Lost in Translation:
If you’ve ever watched any Korean dramas or film, you may have heard of the Korean word Jeong, or ‘정’ at least once.
When you put Jeong in a Korean-English translation dictionary, it defines it as ‘Attachment’, ‘Affection’ or ‘A Korean kind of love’. However, while each of these may be aspects of Jeong, their definitions are much too simplified to fully portray the meaning of the term. If you were to ask your Korean friends for a more precise meaning of the concept, you might discover that they’ll express difficulty in explaining what ‘Jeong’ is really about and that none of them can aptly paraphrase it in English.
On the other hand, if you put ‘정’ in a Korean dictionary, it notes it as ‘A feeling about someone or something when you spent a long time together’. Considering this definition, ‘a certain amount of time’ and ‘a close distance’ are the crucial elements composing the concept of ‘정’. Moreover, you may have noticed that Jeong is not only for humans but also for objects that you have used for a long time.
Its many definitions:
Let’s imagine that you saw someone, or something yesterday and that, as of today, you feel a sense of ‘정’. It’s entirely possible, as even Koreans occasionally say ‘벌써 정들었다’ which literally means “I am already attached with you/it” as a joke with the intention of showing friendliness, but can it be truly be called ‘정’?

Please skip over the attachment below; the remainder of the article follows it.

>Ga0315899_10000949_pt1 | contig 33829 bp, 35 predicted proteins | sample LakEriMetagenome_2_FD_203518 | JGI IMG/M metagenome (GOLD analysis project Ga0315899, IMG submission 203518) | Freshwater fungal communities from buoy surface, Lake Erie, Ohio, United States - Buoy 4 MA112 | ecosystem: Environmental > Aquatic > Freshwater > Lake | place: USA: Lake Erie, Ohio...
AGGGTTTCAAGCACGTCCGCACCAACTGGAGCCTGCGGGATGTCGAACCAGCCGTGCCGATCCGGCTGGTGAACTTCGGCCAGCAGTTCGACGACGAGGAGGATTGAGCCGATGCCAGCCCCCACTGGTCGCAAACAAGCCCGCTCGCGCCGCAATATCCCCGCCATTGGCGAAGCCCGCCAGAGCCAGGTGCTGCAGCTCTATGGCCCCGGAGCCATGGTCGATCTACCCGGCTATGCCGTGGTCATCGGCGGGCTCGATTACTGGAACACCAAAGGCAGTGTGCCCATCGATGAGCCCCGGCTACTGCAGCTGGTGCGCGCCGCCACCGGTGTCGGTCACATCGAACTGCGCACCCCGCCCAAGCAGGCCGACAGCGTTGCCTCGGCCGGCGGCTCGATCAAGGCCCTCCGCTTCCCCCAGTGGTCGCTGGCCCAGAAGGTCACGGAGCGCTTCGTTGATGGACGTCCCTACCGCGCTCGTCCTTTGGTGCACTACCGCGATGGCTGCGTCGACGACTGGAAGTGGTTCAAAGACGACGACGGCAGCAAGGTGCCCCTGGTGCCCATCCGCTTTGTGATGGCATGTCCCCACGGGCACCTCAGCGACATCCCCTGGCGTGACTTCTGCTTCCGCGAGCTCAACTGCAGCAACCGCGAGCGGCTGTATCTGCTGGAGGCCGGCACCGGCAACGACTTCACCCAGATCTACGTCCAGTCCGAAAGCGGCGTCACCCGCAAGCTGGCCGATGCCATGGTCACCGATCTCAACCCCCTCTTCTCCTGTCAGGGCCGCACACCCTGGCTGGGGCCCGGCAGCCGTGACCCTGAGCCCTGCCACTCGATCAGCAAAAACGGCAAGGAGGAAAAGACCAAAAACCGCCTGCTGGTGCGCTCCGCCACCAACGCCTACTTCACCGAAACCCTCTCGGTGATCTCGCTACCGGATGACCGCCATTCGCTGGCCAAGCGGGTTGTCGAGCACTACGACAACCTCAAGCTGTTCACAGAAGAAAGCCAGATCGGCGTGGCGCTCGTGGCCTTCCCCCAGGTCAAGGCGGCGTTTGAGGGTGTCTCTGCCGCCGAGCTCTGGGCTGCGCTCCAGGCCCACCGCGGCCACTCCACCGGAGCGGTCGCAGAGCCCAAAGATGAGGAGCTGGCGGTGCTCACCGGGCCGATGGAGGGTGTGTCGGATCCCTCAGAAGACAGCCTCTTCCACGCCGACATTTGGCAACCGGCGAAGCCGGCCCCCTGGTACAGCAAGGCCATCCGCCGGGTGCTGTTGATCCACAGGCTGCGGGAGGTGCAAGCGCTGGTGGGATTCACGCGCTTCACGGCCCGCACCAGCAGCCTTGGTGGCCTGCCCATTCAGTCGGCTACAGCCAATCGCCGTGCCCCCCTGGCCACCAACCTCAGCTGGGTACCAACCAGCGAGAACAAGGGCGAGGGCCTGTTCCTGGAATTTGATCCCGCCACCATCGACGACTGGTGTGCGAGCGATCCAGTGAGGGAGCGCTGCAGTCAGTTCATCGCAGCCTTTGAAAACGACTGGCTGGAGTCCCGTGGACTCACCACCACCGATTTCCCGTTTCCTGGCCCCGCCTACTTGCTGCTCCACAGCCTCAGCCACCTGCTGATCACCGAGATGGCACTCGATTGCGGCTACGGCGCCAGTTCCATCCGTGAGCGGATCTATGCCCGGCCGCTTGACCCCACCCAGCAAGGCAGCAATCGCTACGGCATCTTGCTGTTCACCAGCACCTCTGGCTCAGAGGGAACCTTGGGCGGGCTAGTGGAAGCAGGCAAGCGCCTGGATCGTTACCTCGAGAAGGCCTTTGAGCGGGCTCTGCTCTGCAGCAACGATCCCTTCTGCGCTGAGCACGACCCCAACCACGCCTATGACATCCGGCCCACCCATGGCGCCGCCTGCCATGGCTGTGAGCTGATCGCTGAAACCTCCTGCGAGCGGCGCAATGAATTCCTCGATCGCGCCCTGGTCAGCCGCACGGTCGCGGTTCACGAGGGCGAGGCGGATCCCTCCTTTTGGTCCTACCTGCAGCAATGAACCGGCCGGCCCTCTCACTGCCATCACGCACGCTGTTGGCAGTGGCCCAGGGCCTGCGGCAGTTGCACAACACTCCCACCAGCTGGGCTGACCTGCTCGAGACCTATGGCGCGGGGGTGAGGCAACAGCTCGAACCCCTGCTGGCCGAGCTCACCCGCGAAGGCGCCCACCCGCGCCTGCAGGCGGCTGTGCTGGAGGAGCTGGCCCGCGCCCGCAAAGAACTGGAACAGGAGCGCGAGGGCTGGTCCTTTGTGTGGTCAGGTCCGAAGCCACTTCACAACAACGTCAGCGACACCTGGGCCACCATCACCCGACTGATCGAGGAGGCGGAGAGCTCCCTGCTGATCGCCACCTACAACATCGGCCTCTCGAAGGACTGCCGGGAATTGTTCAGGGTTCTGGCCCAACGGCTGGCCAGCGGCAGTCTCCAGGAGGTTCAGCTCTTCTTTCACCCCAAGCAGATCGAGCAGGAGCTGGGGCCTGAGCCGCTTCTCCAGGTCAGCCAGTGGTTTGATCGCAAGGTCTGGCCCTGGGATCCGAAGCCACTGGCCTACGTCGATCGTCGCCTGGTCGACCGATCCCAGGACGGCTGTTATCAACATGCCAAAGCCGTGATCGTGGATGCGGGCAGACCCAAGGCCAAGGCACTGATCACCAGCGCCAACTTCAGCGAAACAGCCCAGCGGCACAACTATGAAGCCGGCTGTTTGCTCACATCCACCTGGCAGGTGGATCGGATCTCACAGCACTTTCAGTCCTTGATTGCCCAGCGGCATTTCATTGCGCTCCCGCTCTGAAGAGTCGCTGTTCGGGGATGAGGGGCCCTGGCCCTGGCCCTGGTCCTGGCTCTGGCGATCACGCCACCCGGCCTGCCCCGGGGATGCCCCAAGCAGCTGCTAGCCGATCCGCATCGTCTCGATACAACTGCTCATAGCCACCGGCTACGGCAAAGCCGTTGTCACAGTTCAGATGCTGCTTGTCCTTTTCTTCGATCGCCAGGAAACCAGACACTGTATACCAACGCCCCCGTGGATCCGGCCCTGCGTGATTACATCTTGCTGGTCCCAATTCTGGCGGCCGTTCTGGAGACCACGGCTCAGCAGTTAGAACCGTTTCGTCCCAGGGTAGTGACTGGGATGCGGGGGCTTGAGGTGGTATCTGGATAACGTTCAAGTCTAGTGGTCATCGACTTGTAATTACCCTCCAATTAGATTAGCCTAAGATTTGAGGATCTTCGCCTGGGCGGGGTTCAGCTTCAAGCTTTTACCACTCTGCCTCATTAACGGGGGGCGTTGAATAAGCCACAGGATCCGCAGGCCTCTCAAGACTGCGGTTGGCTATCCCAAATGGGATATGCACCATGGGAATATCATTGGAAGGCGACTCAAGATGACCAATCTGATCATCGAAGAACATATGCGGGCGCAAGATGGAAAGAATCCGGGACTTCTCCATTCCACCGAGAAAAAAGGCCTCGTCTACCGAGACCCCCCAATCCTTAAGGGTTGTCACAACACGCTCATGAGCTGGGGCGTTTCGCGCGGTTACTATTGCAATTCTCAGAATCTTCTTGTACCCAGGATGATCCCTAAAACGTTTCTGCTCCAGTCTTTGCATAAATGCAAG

Another kind of ‘정’ can be found in traditional Korean markets. When you buy vegetables or fruit in the market, you might find that 아주머니(A-ju-meo-ni) often throw in a few more; this is known as ‘덤’, or Deom, a concept we introduced in the previous magazine. In this situation, you are supposed to feel ‘정’. In this instance, it can mean ‘Warm’.
Jeong, as you might now begin to see, is more of an abstract concept that defines a state of being; one that is influenced by a great many factors.
In Korean, you can say ‘정이 들었다’ or, jeong-i deul-eossda, which can be simply translated to ‘becoming attached’ or to attach Jeong 정 to someone or something – whereas the opposite way of saying it is ‘정이 떨어지다’, or jeong-i tteol-eojida which literally means ‘to detach’ Jeong 정 from someone or something. This is something that can be said when you experience specific behaviours that make you feel detached from someone.
Finally, there’s an interesting Korean idiom which is ganeun jeong-i iss–eoya, oneun jeong-i issda, or ‘가는 정이 있어야, 오는 정이 있다.’ A Western equivalent would be ‘One good turn deserves another’. ‘정’ is a mutual concept. If you show your feeling of Jeong to other people, then they may give it back.
So, let’s be warm-hearted and practice the concept of ‘정’ 🙂
Featured image: ©Peace, 14-11-18, Inspiremekorea.com